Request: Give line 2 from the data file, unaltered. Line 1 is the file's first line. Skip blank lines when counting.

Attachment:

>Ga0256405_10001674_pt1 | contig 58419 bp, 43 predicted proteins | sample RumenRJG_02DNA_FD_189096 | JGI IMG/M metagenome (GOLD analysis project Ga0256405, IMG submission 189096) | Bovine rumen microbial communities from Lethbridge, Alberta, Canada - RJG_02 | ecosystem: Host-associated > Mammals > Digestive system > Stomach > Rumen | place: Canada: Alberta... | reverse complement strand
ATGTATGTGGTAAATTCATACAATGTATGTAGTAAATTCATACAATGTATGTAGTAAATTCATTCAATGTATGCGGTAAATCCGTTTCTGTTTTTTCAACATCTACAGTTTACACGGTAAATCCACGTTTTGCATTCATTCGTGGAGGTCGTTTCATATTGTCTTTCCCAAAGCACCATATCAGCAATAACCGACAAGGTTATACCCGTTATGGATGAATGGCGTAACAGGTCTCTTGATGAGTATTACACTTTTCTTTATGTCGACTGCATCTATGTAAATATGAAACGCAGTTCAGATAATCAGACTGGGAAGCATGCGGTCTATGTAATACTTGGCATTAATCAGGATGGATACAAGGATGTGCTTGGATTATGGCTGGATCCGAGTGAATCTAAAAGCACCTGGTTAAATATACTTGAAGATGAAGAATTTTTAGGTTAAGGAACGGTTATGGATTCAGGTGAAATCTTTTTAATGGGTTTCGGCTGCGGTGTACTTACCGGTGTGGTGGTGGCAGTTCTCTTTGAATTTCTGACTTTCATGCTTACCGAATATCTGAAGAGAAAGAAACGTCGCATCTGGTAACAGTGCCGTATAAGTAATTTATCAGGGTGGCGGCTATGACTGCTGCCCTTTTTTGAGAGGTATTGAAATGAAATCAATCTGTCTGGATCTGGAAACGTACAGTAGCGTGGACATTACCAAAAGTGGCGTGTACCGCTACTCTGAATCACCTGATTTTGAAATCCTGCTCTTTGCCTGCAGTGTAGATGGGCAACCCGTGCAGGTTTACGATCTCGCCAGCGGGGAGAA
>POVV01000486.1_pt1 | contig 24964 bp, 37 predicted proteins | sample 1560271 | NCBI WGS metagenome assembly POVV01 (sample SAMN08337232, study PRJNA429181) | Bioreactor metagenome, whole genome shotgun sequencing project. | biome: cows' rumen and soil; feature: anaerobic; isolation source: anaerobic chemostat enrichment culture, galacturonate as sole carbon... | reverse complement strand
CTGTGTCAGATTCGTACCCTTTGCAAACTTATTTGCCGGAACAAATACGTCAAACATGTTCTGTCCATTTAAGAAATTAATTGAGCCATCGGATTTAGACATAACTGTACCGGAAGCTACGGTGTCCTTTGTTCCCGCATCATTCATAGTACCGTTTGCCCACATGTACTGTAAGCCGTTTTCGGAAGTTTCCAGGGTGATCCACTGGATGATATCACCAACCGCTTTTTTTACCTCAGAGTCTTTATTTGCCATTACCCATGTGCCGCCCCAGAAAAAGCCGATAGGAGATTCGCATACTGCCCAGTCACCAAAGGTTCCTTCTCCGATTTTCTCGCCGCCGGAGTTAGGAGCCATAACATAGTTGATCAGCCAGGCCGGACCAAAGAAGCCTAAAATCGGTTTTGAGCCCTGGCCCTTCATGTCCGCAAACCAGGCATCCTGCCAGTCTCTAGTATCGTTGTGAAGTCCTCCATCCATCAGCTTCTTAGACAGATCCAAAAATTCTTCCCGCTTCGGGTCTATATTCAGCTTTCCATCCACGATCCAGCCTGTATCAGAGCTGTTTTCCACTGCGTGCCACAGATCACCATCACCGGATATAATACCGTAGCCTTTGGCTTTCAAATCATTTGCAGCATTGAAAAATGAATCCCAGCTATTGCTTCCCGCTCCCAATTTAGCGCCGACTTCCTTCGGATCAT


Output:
ATGTATGTGGTAAATTCATACAATGTATGTAGTAAATTCATACAATGTATGTAGTAAATTCATTCAATGTATGCGGTAAATCCGTTTCTGTTTTTTCAACATCTACAGTTTACACGGTAAATCCACGTTTTGCATTCATTCGTGGAGGTCGTTTCATATTGTCTTTCCCAAAGCACCATATCAGCAATAACCGACAAGGTTATACCCGTTATGGATGAATGGCGTAACAGGTCTCTTGATGAGTATTACACTTTTCTTTATGTCGACTGCATCTATGTAAATATGAAACGCAGTTCAGATAATCAGACTGGGAAGCATGCGGTCTATGTAATACTTGGCATTAATCAGGATGGATACAAGGATGTGCTTGGATTATGGCTGGATCCGAGTGAATCTAAAAGCACCTGGTTAAATATACTTGAAGATGAAGAATTTTTAGGTTAAGGAACGGTTATGGATTCAGGTGAAATCTTTTTAATGGGTTTCGGCTGCGGTGTACTTACCGGTGTGGTGGTGGCAGTTCTCTTTGAATTTCTGACTTTCATGCTTACCGAATATCTGAAGAGAAAGAAACGTCGCATCTGGTAACAGTGCCGTATAAGTAATTTATCAGGGTGGCGGCTATGACTGCTGCCCTTTTTTGAGAGGTATTGAAATGAAATCAATCTGTCTGGATCTGGAAACGTACAGTAGCGTGGACATTACCAAAAGTGGCGTGTACCGCTACTCTGAATCACCTGATTTTGAAATCCTGCTCTTTGCCTGCAGTGTAGATGGGCAACCCGTGCAGGTTTACGATCTCGCCAGCGGGGAGAA